"He has only excited you, I'm afraid, a little more than is good for you. Isn't your dear old head a little too high?" Nick regarded himself as justly banished, and he quitted the room with a ready acquiescence in any power to carry on the scene of which Mrs. Lendon might find herself possessed. He felt distinctly brutal as he heard his host emit a weak exhalation of assent to some change of position. But he would have reproached himself more if he had wished less to guard against the acceptance of an equivalent for duties unperformed. Mr. Carteret had had in his mind, characteristically, the idea of a fine high contract, and there was something more to be said about that.
Nick went out of the house and stayed away for two or three hours, quite ready to regard the place as quieter and safer without him. He haunted the abbey as usual and sat a long time in its simplifying stillness, turning over many things. He came back again at the luncheon-hour, through the garden, and heard, somewhat to his surprise and greatly to his relief, that his host had composed himself promptly enough after their agitating interview. Mrs. Lendon talked at luncheon much as if she expected her brother to be, as she said, really quite fit again. She asked Nick no awkward question; which was uncommonly good of her, he thought, considering that she might have said, "What in the world were you trying to get out of him?" She only reported to our young man that the invalid had every hope of a short interview about half-past seven, a very short one: this gentle emphasis was Mrs. Lendon's single tribute to the critical spirit. Nick divined that Mr. Carteret's desire for further explanations was really strong and had been capable of sustaining him through a bad morning, capable even of helping him—it would have been a secret and wonderful momentary conquest of weakness—to pass it off for a good one. He wished he might make a sketch of him, from the life, as he had seen him after breakfast; he had a conviction he could make a strong one, which would be a precious memento. But he shrank from proposing this—the dear man might think it unparliamentary. The doctor had called while Nick was out, and he came again at five o'clock without that inmate's seeing him. The latter was busy in his room at that hour: he wrote a short letter which took him a long time. But apparently there had been no veto on a resumption of talk, for at half-past seven his friend sent for him. The nurse at the door said, "Only a moment, I hope, sir?" but took him in and then withdrew.
The prolonged daylight was in the room and its occupant again established on his pile of pillows, but with his head a little lower. Nick sat down by him and expressed the hope of not having upset him in the morning; but the old man, with fixed, enlarged eyes, took up their conversation exactly where they had left it. "What have you done—what have you done? Have you associated yourself with some other woman?"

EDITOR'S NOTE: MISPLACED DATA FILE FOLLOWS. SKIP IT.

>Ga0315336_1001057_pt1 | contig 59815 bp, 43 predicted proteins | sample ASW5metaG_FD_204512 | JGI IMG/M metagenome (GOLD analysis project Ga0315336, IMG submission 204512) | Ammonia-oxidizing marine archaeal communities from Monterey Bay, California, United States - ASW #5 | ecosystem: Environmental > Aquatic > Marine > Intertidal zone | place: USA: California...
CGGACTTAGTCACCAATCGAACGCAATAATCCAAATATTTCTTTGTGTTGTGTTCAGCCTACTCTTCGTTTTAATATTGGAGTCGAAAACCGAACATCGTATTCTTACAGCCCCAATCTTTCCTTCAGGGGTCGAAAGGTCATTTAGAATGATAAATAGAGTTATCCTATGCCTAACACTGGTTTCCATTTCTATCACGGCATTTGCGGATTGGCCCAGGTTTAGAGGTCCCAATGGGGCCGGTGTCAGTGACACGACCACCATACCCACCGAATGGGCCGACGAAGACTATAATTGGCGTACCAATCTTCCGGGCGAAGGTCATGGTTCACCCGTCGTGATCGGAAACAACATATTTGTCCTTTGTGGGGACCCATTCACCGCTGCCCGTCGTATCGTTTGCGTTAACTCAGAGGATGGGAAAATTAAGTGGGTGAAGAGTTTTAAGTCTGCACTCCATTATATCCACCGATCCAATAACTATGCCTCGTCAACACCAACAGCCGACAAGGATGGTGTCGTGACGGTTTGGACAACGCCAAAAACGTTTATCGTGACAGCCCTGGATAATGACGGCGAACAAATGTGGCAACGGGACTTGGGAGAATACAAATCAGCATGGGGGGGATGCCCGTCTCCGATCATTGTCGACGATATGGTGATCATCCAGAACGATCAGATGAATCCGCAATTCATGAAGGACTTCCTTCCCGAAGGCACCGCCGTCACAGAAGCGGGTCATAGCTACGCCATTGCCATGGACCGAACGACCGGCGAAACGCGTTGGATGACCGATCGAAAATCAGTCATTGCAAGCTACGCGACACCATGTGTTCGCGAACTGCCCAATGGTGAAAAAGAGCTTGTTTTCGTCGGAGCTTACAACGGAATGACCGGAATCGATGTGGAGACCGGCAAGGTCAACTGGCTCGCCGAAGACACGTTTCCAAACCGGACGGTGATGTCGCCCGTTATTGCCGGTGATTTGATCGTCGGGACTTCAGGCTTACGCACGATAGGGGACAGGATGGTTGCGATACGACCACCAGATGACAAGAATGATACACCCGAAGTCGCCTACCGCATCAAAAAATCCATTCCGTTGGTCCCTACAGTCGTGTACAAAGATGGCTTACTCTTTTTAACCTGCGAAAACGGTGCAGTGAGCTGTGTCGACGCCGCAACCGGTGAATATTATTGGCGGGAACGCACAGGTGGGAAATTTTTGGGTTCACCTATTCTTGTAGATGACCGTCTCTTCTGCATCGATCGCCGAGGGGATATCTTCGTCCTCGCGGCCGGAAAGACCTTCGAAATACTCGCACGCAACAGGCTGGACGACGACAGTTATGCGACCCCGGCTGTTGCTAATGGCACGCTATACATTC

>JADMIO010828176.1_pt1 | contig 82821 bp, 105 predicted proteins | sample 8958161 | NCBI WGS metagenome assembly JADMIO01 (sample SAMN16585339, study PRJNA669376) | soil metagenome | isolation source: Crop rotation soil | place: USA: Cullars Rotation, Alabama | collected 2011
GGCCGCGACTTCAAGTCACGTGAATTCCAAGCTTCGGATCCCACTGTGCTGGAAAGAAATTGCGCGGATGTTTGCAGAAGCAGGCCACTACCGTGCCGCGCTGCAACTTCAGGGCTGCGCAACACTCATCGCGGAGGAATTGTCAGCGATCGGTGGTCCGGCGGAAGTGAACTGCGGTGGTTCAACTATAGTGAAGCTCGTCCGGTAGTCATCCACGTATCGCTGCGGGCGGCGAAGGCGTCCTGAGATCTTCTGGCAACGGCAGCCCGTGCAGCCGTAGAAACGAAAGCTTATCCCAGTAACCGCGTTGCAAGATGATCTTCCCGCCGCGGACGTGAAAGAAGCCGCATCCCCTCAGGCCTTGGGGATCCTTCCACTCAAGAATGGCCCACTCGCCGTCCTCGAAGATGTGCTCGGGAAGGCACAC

"No, no; I don't think she can accuse me of that."
"Well then she'll come back to you if you take the right way with her."
It might have been droll to hear the poor gentleman, in his situation, give his views on the right way with women; but Nick was not moved to enjoy that diversion. "I've taken the wrong way. I've done something that must spoil my prospects in that direction for ever. I've written a letter," the visitor went on; but his companion had already interrupted him.
"You've written a letter?"
"To my constituents, informing them of my determination to resign my seat."
"To resign your seat?"
"I've made up my mind, after no end of reflexion, dear Mr. Carteret, to work on quite other lines. I've a plan of becoming a painter. So I've given up the idea of a political life."
"A painter?" Mr. Carteret seemed to turn whiter. "I'm going in for the portrait in oils. It sounds absurd, I know, and I'm thus specific only to show you I don't in the least expect you to count on me." The invalid had continued to stare at first; then his eyes slowly closed and he lay motionless and blank. "Don't let it trouble you now; it's a long story and rather a poor one; when you get better I'll tell you all about it. Well talk it over amicably and I'll bring you to my view," Nick went on hypocritically. He had laid his hand again on the hand beside him; it felt cold, and as the old man remained silent he had a moment of exaggerated fear.
"This is dreadful news"—and Mr. Carteret opened his eyes.
"Certainly it must seem so to you, for I've always kept from you—I was ashamed, and my present confusion is a just chastisement—the great interest I have always taken in the——!" But Nick broke down with a gasp, to add presently, with an intention of the pleasant and a sense of the foolish: "In the pencil and the brush." He spoke of his current confusion, though his manner might have been thought to show it but little. He was himself surprised at his brazen assurance and had to recognise that at the point things had come to now he was profoundly obstinate and quiet.
"The pencil—the brush? They're not the weapons of a gentleman," Mr. Carteret pronounced.